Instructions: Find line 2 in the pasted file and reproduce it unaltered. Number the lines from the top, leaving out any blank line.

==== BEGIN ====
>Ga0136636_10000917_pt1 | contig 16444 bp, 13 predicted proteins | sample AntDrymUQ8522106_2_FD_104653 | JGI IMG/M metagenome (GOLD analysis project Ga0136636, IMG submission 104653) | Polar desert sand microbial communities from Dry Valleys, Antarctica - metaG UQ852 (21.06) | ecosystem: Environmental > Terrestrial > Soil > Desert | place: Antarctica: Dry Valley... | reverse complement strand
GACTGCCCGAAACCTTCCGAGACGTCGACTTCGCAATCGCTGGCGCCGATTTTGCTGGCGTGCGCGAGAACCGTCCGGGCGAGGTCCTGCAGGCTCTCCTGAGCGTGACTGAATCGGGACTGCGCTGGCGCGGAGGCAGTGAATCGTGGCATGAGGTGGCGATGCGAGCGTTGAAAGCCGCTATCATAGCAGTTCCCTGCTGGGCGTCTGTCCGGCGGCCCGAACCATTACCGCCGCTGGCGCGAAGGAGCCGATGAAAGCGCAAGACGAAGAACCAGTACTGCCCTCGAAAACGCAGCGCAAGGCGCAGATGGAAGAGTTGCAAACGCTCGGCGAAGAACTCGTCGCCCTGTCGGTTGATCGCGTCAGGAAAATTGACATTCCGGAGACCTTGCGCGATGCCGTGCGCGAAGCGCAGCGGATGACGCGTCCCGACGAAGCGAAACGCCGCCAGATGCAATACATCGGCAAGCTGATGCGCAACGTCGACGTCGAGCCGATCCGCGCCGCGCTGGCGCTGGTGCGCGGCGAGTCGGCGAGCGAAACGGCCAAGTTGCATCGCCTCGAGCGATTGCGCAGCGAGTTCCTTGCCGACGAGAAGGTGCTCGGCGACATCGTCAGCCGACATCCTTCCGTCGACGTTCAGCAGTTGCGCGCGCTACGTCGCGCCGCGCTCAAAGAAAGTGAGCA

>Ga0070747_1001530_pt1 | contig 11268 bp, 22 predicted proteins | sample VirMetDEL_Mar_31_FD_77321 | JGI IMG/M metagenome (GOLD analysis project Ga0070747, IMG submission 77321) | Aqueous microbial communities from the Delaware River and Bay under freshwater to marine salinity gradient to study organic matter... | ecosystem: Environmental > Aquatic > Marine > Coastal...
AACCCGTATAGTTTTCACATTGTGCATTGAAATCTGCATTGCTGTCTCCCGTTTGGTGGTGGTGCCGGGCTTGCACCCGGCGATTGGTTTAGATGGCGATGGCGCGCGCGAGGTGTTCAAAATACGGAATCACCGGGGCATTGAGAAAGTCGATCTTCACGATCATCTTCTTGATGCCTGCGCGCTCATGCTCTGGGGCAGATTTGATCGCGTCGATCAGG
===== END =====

GACTGCCCGAAACCTTCCGAGACGTCGACTTCGCAATCGCTGGCGCCGATTTTGCTGGCGTGCGCGAGAACCGTCCGGGCGAGGTCCTGCAGGCTCTCCTGAGCGTGACTGAATCGGGACTGCGCTGGCGCGGAGGCAGTGAATCGTGGCATGAGGTGGCGATGCGAGCGTTGAAAGCCGCTATCATAGCAGTTCCCTGCTGGGCGTCTGTCCGGCGGCCCGAACCATTACCGCCGCTGGCGCGAAGGAGCCGATGAAAGCGCAAGACGAAGAACCAGTACTGCCCTCGAAAACGCAGCGCAAGGCGCAGATGGAAGAGTTGCAAACGCTCGGCGAAGAACTCGTCGCCCTGTCGGTTGATCGCGTCAGGAAAATTGACATTCCGGAGACCTTGCGCGATGCCGTGCGCGAAGCGCAGCGGATGACGCGTCCCGACGAAGCGAAACGCCGCCAGATGCAATACATCGGCAAGCTGATGCGCAACGTCGACGTCGAGCCGATCCGCGCCGCGCTGGCGCTGGTGCGCGGCGAGTCGGCGAGCGAAACGGCCAAGTTGCATCGCCTCGAGCGATTGCGCAGCGAGTTCCTTGCCGACGAGAAGGTGCTCGGCGACATCGTCAGCCGACATCCTTCCGTCGACGTTCAGCAGTTGCGCGCGCTACGTCGCGCCGCGCTCAAAGAAAGTGAGCA